Theatre

Tom Waits For No Man @ Riverside Studios, London



starring

Steve DArrietta
The endearingly titled Tom Waits For No Man sees Steve DArrietta celebrate the work of Tom Waits with anevening of anecdote and song.

A dystopian scene rests in front of us. There are road traffic signs, wheelie bins, twigs and nails, underwearstrewn everywhere. Rising out of the refuse a double bass and a birdcagepiano are illuminated. A mix of cool blues and dirty amber lights wash thestage as DArrietta staggers out from the darkness. His fedora covers his faceentirely in shadow and, in his white ruffled shirt and crumpled suit, he makes for a distinctve sight.

The opening number Whats He Building? is appropriate. Atmosphere is the answer, as were sucked into Waits world of mysterious, melancholy and shady characters.

DArrietta breaks the dark, tense mood with the first in a series of stories from Tom Waits life experiences and his own personal encounters.Theres humour and a touch of the sentimental as we are told of Doug – whosename is sadly in the past tense – and the value of marriage: “a greatinstitution – if you want to live in an institution”.

But though the stories are entertaining, this show isabout showcasing and rejoicing in more than thirty years of Waits music.Consequently, the sound is enormous and variety of song choice isexceptional. The moods shift from romantic to remorseful to”bedlam and squalor”. DArriettas voice tumbles out, crisp, dry and striking, and his skill on the piano is considerable, whether he is sitting,standing or dancing.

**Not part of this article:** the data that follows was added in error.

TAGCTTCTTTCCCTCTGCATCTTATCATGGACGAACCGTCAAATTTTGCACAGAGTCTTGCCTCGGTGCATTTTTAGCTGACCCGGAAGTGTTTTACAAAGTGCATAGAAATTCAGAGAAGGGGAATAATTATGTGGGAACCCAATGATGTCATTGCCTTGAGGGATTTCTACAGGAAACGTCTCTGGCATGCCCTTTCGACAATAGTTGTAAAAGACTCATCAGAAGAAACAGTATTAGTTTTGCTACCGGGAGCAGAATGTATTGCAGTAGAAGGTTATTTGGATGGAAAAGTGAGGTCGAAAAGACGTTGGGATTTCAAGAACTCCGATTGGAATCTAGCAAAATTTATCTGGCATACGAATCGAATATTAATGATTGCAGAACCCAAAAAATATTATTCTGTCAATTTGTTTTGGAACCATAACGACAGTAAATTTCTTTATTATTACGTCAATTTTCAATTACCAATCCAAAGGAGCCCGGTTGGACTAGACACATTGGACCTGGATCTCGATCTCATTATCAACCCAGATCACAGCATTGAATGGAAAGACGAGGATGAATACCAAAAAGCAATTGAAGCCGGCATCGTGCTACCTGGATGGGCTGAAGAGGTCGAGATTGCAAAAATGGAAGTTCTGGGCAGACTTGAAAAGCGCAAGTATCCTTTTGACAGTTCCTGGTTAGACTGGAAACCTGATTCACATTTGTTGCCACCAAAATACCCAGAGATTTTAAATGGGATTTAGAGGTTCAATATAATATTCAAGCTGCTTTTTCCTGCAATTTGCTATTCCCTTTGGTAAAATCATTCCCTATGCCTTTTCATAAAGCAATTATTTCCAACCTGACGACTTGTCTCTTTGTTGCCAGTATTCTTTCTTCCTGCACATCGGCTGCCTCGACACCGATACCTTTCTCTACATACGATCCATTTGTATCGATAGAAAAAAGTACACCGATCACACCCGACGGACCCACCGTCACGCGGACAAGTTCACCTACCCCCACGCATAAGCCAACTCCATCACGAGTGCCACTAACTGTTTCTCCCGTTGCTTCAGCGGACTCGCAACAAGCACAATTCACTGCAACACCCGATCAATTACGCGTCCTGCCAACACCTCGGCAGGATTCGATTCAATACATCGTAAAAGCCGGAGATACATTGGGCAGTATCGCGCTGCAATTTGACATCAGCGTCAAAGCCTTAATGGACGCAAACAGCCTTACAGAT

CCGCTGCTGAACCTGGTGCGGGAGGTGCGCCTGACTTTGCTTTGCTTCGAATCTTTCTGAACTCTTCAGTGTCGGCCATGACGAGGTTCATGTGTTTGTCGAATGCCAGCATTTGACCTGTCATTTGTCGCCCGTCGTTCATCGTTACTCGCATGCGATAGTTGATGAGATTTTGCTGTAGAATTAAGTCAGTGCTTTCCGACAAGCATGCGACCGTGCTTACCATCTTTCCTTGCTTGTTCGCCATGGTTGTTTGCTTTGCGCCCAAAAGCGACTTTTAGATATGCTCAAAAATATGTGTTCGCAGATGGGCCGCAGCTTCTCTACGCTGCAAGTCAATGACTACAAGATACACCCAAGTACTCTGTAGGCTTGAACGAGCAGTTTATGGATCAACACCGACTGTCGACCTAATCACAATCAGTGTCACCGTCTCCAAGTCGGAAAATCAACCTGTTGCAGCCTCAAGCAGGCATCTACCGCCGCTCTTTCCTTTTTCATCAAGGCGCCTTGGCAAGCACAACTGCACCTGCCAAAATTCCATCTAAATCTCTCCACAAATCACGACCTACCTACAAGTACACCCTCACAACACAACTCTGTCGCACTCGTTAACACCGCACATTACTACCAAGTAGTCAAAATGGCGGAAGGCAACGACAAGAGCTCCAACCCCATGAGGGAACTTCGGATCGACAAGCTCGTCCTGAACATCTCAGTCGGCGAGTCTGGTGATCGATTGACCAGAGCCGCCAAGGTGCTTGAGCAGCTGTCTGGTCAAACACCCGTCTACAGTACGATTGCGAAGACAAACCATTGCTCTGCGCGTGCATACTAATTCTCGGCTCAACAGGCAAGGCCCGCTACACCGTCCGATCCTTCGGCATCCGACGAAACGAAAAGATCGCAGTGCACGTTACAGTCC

If that wasnt enough he wields Waits intense message of the sorrows of tomorrow convincingly too. That he is, for the most part, only supported bya double bass is a testament to his accomplishment as an artist. However the later guestappearance of Heidi Jones brings a new dynamic to the show. She duets with DArrietta as a dishevelled and barefoot bride on Picking Up After You butI found her performance rather artificial next to his naturally rasping and relaxed stage persona.

The patter continues to entertain but gets a little drier with each occurrence. There isnt a theme to engage with but his efforts pay off with a final tale of a cabaret cover artist whossingle because he loves his work too much. Hopefully he wont be alone for muchlonger.



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